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Q & A Monday, 4/8/2013

Jodi McRaney RushoWow, time flies, here we are in April already.  I spent last week participating in a grueling Fine Art show called Art & Soup.  I was able to show and get lots of good feedback on a new series of recycled pate de verre panels, which I’ll be sharing in the next weeks.  But, for now, onward to the Questions and Answers!  These are all reader questions that I am reposting here in case anyone else has the same questions.  Reader details have been omitted for privacy.  If you submitted one of these questions and want attribution and a back link, please let me know.

  • Q:  I just got a kiln, I carefully researched and researched and finally bought one, a small one for glass 8×8, figured it would be a good  beginners kiln. It comes with a digital pyrometer. When I was shopping around and contacting numerous kiln outlets, one of the places told me I needed to have a device for controlling temperatures.  But they were at least $200 more. They warned me if I didn’t get one  of these I would “have to babysit the kiln.” Well, I thought, so? I  have to babysit the dishwasher or else it overflows, there’s a lot of  things in my life I have to babysit, what’s one more thing?  I finally found your website because using recycled glass is the goal  and I’ve been saving bottles and jars and broken dishes for almost a  year while I saved up for my kiln.  So I get my kiln and I’m reading your information and I was, to put it  mildly, shocked!! I’m figuring out how to read the ramp time  information and looking at two of your ramp times one was 13.5 hours  and one was 22.5 hours. Maybe I’m still not reading these right, but  still, I thought babysitting would be and hour or 2 or 3. As I work  full time I have maybe 2 hours at night and then the weekends I’m out  running to complete errands or other events and having to be home  monitoring the kiln for 12+ hours is not possible. So my kiln sits by  the box it came in, unused, for almost 3 week nows.  I figure there’s 2 solutions. (well, maybe 3, if one of them is that  I’m totally not reading the ramp info properly)  1. Find projects that will only need to be fired for a few hours.  2. Bite the proverbial bullet and buy a controller unit.  http://www.skutt.com/glass/products/GM-2LTcontroller.php  That’s another $400. Or I could try and find a used kiln that has a  controller. That of course could take forever.  Man!! live and learn.  Do you have any suggestions regarding Solution #1 (projects with a  short fire time) or any of the rest?  Thank you so much. I love your site!! I’m completely inspired.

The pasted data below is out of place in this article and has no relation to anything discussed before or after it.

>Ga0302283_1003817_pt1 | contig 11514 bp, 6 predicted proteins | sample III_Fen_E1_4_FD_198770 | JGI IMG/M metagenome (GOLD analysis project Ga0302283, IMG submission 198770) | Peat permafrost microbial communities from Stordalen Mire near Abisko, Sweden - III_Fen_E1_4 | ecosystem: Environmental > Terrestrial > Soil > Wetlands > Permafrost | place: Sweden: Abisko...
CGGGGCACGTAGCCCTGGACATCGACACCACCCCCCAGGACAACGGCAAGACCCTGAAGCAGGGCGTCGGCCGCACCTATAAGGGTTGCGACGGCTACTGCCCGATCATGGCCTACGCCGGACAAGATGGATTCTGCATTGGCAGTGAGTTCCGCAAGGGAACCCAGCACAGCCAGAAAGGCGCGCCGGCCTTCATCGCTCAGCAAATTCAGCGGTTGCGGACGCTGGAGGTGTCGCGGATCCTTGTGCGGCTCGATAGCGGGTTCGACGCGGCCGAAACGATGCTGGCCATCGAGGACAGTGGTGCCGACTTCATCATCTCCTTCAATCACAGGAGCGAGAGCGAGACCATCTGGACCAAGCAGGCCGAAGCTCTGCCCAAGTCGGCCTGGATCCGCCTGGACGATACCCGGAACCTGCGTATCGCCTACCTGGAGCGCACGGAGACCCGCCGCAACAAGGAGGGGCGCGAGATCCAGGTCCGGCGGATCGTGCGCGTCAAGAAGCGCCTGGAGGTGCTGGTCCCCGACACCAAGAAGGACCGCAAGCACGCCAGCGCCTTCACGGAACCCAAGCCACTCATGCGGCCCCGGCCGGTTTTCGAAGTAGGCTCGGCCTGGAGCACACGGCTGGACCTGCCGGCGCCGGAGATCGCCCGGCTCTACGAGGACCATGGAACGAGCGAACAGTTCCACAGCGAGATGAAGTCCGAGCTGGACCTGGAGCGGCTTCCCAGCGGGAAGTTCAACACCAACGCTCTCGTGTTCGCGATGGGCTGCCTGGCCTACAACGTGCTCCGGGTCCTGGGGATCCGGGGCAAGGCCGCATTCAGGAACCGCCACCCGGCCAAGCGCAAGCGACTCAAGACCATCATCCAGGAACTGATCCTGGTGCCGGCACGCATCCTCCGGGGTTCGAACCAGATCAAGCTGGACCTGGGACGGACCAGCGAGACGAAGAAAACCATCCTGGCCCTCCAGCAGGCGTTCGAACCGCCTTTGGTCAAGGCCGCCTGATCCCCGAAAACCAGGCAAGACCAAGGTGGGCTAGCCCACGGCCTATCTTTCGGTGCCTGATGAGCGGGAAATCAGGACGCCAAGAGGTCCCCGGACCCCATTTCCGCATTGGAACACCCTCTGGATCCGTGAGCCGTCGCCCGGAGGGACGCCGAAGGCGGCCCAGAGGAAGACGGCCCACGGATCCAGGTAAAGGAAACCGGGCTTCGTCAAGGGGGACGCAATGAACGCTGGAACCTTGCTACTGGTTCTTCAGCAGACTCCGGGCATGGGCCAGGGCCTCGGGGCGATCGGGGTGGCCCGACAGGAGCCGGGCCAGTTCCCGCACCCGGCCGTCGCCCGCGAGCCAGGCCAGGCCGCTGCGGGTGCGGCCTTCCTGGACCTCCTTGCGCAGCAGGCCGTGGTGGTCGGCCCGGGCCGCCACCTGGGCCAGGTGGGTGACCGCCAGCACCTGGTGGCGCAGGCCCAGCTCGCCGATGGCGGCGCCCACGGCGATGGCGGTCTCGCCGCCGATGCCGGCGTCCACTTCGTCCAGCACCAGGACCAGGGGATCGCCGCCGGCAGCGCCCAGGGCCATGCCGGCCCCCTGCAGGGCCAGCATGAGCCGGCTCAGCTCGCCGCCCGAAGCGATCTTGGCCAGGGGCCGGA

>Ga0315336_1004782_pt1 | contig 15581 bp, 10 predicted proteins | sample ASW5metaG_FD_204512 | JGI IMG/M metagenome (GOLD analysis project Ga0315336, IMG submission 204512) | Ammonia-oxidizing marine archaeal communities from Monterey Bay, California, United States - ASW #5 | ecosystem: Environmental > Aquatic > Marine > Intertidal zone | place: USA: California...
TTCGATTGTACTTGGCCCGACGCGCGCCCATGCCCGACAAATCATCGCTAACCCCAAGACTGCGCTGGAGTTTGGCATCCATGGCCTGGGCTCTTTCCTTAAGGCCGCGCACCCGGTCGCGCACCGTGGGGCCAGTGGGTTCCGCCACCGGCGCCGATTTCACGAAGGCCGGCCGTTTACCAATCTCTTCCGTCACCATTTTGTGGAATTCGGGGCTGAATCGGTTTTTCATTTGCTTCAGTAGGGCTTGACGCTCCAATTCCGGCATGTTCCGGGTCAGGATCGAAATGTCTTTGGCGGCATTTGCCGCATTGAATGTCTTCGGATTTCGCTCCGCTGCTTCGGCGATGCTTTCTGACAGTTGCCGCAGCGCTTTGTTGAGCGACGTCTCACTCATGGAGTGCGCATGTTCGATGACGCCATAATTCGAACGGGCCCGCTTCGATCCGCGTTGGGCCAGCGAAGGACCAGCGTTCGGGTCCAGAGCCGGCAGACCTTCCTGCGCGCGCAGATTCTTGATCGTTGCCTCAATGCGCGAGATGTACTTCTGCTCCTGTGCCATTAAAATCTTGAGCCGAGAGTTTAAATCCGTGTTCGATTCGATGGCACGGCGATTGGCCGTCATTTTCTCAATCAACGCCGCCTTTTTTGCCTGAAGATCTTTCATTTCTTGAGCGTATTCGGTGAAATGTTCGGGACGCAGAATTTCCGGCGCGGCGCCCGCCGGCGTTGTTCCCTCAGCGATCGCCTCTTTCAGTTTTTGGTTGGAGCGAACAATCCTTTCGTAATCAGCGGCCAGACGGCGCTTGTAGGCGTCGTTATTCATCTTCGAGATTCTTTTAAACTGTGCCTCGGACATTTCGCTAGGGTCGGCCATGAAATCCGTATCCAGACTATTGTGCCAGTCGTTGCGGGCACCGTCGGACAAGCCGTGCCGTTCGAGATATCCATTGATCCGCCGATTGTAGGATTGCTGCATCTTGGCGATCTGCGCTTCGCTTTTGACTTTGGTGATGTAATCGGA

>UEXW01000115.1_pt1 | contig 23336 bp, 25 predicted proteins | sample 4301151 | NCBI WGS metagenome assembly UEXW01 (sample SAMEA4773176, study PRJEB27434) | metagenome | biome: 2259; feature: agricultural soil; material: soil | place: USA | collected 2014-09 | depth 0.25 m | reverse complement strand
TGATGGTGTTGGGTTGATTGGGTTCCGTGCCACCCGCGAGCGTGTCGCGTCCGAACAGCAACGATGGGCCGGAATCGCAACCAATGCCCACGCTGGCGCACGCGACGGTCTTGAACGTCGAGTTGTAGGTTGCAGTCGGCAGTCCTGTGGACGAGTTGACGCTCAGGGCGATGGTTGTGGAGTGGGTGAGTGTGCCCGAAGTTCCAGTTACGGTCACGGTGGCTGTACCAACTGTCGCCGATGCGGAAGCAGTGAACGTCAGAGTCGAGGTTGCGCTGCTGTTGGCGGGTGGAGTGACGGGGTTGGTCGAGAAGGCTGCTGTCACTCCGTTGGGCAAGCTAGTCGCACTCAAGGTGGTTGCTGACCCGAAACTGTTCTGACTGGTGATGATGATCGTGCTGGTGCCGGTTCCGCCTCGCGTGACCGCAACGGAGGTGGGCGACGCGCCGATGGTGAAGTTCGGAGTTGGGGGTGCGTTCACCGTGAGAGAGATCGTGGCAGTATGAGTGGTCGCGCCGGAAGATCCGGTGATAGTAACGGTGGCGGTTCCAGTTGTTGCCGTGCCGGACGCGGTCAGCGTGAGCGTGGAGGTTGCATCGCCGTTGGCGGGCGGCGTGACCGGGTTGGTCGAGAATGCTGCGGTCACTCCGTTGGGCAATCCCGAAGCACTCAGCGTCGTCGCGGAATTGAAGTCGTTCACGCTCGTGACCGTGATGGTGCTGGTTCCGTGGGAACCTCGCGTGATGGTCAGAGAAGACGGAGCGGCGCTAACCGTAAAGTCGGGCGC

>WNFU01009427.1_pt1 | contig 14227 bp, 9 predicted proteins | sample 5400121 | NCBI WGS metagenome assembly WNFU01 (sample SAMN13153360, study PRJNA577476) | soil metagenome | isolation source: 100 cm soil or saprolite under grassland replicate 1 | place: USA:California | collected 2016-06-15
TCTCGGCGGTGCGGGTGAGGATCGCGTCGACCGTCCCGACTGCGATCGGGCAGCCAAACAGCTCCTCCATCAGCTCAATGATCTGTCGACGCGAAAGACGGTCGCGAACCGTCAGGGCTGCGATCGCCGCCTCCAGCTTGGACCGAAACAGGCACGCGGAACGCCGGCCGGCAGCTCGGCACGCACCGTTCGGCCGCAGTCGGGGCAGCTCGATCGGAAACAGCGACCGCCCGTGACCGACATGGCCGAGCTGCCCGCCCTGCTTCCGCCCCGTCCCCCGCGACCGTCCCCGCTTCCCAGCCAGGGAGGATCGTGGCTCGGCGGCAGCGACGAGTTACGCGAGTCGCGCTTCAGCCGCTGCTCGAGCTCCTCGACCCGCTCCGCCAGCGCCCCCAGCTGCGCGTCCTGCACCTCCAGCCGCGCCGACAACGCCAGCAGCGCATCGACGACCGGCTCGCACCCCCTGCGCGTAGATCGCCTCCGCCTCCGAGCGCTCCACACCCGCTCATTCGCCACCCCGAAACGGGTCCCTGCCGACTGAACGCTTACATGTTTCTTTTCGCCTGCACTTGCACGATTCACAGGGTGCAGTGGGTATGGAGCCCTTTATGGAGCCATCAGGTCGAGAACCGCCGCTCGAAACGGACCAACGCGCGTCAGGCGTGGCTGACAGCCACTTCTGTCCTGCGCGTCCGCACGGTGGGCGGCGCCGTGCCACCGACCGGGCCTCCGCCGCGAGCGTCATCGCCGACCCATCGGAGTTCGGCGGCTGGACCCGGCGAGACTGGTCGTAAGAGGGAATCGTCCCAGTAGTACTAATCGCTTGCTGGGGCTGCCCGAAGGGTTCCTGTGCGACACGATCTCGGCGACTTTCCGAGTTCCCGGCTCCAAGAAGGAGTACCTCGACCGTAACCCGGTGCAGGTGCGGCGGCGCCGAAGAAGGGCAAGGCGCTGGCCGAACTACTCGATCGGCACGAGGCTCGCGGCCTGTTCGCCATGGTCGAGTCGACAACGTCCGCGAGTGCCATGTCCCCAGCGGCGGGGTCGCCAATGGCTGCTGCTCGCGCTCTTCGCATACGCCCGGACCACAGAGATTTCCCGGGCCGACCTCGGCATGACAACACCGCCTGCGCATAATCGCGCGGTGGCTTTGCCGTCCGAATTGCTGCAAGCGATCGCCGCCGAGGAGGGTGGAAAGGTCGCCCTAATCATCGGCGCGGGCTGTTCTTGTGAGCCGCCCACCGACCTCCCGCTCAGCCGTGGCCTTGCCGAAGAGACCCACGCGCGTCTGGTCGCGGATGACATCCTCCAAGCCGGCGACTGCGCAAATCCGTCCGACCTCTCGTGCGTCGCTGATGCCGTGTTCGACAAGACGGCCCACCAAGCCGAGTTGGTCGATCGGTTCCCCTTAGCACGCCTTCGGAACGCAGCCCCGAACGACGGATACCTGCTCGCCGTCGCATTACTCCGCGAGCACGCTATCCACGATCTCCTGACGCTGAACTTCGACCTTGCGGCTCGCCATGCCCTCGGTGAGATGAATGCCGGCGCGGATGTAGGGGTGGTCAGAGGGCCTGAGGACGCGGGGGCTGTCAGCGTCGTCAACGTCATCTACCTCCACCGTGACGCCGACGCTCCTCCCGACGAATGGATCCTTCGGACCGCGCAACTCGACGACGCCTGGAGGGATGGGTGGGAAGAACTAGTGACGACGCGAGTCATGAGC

• A:  You did figure the firing schedule times out, they do typically take 12-18+ hours. The slow ramp up is to keep the glass from thermal shocking, and the slow ramp down is a part of the annealing process, and is pretty important. HOWEVER.  The smaller the piece of glass, the more stable it is (try breaking a 1/4″ square piece, it takes a hammer) so it should be entirely possible for you to fire, say, jewelry pieces with an accelerated ramp up, and then skip most of the ramp down, just turn off the kiln and let it cool. I say ‘theoretically’ because I haven’t tried it yet. Based on my experience though, it should work. I also just picked up a tiny (6 x 6″) kiln with a pyrometer but no controller, so we can learn together.  I would start with this firing schedule and see what happens: